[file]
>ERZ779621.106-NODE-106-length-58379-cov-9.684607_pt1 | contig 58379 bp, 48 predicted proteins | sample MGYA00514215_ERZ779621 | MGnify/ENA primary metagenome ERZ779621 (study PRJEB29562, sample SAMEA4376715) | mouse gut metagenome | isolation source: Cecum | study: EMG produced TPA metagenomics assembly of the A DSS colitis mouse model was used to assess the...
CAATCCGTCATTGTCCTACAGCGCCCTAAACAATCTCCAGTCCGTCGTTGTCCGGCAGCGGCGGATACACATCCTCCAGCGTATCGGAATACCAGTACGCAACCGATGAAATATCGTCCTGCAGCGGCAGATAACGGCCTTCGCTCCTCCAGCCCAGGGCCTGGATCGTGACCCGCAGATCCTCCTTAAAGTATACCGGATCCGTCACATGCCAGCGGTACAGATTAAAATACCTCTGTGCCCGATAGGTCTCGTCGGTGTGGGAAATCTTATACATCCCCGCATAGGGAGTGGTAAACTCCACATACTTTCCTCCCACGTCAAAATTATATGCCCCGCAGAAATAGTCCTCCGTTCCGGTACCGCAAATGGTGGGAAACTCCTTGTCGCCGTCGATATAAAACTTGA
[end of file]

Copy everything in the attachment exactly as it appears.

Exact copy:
>ERZ779621.106-NODE-106-length-58379-cov-9.684607_pt1 | contig 58379 bp, 48 predicted proteins | sample MGYA00514215_ERZ779621 | MGnify/ENA primary metagenome ERZ779621 (study PRJEB29562, sample SAMEA4376715) | mouse gut metagenome | isolation source: Cecum | study: EMG produced TPA metagenomics assembly of the A DSS colitis mouse model was used to assess the...
CAATCCGTCATTGTCCTACAGCGCCCTAAACAATCTCCAGTCCGTCGTTGTCCGGCAGCGGCGGATACACATCCTCCAGCGTATCGGAATACCAGTACGCAACCGATGAAATATCGTCCTGCAGCGGCAGATAACGGCCTTCGCTCCTCCAGCCCAGGGCCTGGATCGTGACCCGCAGATCCTCCTTAAAGTATACCGGATCCGTCACATGCCAGCGGTACAGATTAAAATACCTCTGTGCCCGATAGGTCTCGTCGGTGTGGGAAATCTTATACATCCCCGCATAGGGAGTGGTAAACTCCACATACTTTCCTCCCACGTCAAAATTATATGCCCCGCAGAAATAGTCCTCCGTTCCGGTACCGCAAATGGTGGGAAACTCCTTGTCGCCGTCGATATAAAACTTGA